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What Will 9-11 Mean?

What Will 9-11 Mean?

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Published by lbrty4all9227
A commentary by J. Bradley Jansen on the privacy implications of the 9/11 terrorist attacks and the response.
A commentary by J. Bradley Jansen on the privacy implications of the 9/11 terrorist attacks and the response.

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Published by: lbrty4all9227 on Mar 02, 2009
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05/10/2014

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What Will 9-11 Mean? Commentary by J.

Bradley Jansen March 27, 2002 As we take time to look back at the shocking tragedies of six months ago and reflect, we should also take the time to look both farther back in history and also to our future. The day after the attack, Paul Weyrich explained in his commentary, “The truth is that if we further emasculate our Constitution, the terrorists will have achieved the greatest victory imaginable. Their triumph won't just be the thousands of people they killed, the triumph will be if they see our democratic institutions crumble.” In response to times of terrorism and war, there is a debate between the false choice of privacy versus security. The dichotomy is false because we deserve both privacy and security. This country was founded on those ideals, and they were enshrined in our Constitution. Our Founding Fathers were right. The irresponsible approach of spying on everyone all the time instead of focusing resources on the real threats to our country only leaves us both vulnerable and violated. No one doubts the magnitude of the failure of our intelligence to prevent what we are suffering now. Tens of billions of dollars a year were wasted. Shallow calls for us to sacrifice our privacy for exaggerated versions of the same policies that failed to protect us in the first place are a canard to divert attention from the obvious failure. Of course, in the real world outside of sound bites and political demagoguery, things are not so simple. Congress was right to respond—and respond quickly—to the intelligence failure. The more complicated question is whether the response itself, the USA PATRIOT Act, was appropriate. As with most legislative and regulatory initiatives, the devil is in the details. For this reason, we need to go back and look at history. Pearl Harbor was the last time this country was attacked. The government responded with a series of curfew orders and Executive Orders that were ostensibly enacted to protect against espionage and sabotage. With such a justification, many supported the claim. So did the Supreme Court in Hirabayashi v. United States, Yasui v. United States, and most famously Korematsu v. United States. While everyone might agree that the country needs to act to protect itself from espionage and sabotage, nearly all agree that the Japanese internment camps went too far. It is also clear that law enforcement and others use times of crises (real and exaggerated) to try to get their long-held wish lists. In the case of the exclusion orders of the Japanese from the coast, it had less to do with military necessity than the anti-Japanese sentiment on the West Coast. Widespread and persistent criticism of these episodes eventually resulted in the vacating of the defendants' convictions in the Korematsu and Hirabayashi cases and the enactment of the Civil Liberties Act of 1988. Another more recent example gives us pause. In response to the Oklahoma City bombing, Congress also responded with sweeping new powers for law enforcement such as the Antiterrorism and Effective Death Penalty Act of 1996. Again, the pendulum swung too far. This time at least the Supreme Court (perhaps still smarting from WWII criticism) stood up for our rights a few times such as in INS v. AguirreAguirre (1999) and reigned in some of the anti-terrorism excesses. Nearly all of the USA PATRIOT Act language was recycled from previous bills and other legislative proposals that had been debated and rejected. Unfortunately, many parts of it had little or nothing to do with protecting us from terrorism but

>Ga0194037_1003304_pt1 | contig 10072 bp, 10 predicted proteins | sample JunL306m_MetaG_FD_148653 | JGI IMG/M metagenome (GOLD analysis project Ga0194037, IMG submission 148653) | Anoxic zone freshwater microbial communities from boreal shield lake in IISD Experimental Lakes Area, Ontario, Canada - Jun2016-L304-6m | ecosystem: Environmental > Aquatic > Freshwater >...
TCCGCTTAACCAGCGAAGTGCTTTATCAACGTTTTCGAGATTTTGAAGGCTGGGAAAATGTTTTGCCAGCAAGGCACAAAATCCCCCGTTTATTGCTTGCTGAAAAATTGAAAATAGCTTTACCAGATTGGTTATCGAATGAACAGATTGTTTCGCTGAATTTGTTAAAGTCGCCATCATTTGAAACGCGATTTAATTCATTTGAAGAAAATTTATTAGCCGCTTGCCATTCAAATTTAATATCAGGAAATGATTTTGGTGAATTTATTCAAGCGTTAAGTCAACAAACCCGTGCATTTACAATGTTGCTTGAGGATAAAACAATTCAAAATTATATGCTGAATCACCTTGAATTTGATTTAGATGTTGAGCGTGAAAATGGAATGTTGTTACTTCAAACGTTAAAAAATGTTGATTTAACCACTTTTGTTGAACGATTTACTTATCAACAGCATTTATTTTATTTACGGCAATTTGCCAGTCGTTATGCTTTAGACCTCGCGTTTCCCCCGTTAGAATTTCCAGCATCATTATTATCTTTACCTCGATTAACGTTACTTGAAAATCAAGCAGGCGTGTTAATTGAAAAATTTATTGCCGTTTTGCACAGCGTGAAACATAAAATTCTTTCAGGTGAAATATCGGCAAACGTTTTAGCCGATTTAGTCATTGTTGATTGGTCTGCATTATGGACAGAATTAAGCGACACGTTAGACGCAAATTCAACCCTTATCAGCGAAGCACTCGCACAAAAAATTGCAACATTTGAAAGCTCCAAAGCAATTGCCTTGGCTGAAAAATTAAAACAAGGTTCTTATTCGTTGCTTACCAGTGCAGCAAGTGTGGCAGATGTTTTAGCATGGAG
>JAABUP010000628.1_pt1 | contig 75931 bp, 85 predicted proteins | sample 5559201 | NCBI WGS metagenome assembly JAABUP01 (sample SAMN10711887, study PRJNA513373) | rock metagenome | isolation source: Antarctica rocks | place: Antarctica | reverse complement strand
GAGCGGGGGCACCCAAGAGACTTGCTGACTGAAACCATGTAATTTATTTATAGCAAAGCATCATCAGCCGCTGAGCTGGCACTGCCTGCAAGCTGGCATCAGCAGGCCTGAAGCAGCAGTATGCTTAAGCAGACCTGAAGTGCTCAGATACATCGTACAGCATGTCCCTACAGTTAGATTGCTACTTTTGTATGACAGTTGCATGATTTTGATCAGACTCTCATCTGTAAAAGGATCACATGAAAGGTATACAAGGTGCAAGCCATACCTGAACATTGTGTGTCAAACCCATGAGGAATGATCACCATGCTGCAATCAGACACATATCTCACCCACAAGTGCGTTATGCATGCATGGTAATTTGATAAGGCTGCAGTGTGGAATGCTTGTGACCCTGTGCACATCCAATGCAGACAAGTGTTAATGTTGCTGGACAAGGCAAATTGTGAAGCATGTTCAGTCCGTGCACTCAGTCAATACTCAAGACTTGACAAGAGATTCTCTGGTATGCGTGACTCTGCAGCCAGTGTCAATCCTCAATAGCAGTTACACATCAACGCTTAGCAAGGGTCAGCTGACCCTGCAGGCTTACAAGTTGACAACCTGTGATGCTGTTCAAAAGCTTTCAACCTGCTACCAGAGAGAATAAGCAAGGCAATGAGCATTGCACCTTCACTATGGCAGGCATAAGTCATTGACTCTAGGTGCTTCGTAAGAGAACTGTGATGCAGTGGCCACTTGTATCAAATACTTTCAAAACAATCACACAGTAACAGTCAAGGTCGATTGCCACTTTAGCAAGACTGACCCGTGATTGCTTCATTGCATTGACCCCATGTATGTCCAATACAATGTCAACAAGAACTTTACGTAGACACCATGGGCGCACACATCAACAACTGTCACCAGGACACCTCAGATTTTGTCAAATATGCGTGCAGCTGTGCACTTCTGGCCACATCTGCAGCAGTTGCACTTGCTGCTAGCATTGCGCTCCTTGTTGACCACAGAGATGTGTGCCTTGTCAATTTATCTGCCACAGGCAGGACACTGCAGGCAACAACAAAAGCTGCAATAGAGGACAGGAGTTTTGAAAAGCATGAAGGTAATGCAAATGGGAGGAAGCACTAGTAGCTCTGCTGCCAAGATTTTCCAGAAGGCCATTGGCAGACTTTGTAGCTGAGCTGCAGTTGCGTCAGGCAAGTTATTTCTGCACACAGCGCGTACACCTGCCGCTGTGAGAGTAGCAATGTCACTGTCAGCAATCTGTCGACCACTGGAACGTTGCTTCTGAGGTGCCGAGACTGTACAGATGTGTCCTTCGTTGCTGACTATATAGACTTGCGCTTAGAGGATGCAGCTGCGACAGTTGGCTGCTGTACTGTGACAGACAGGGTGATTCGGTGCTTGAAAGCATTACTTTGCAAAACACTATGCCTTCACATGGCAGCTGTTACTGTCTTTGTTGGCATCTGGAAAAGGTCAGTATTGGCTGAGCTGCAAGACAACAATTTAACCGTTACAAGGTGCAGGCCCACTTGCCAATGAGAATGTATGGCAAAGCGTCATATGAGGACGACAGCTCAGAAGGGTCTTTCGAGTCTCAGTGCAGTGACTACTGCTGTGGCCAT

represented long-held wish lists. During the previous Congressional debates over many of these provisions, law enforcement did not raise the importance of antiterrorism to the initiatives. The anti-money laundering provisions for example had been aimed at thwarting official corruption, drug profitability and tax evasion. Their merits and demerits had been widely debated in Congressional and other public events. Congress considered the costs to outweigh the benefits. The case that these provisions, if they had been adopted earlier, would have prevented the events of 9-11 has not been made. Law enforcement even had the chutzpah to add so-called “bulk case smuggling” provisions into the proposal. These sections are a blatant attempt to circumvent both Congressional attempts to curb civil asset forfeiture abuses by law enforcement and Supreme Court chastisement such as decision United States v. Bajakajian. Many of the anti-money laundering suggestions came from the Financial Action Task Force. This organization is more concerned with helping its sister organization, the OECD, stamp out “harmful tax competition” (considering the tax implications in one's decision making—no, I am not making this up) than protecting us from real threats. Most of the countries targeted for a blacklist by the FATF have little to do with the campaign against terrorism and many of the countries where terrorist money is seized were not targeted by the FATF. Right now, as a result of the USA PATRIOT Act, the government is dotting the final I's and crossing the final T's with regulations to implement Congressional intent. Let's make sure the devil stays out of the details and redirect our guns to the appropriate targets. J. Bradley Jansen is the Deputy Director of the Center for Technology Policy at the Free Congress Foundation.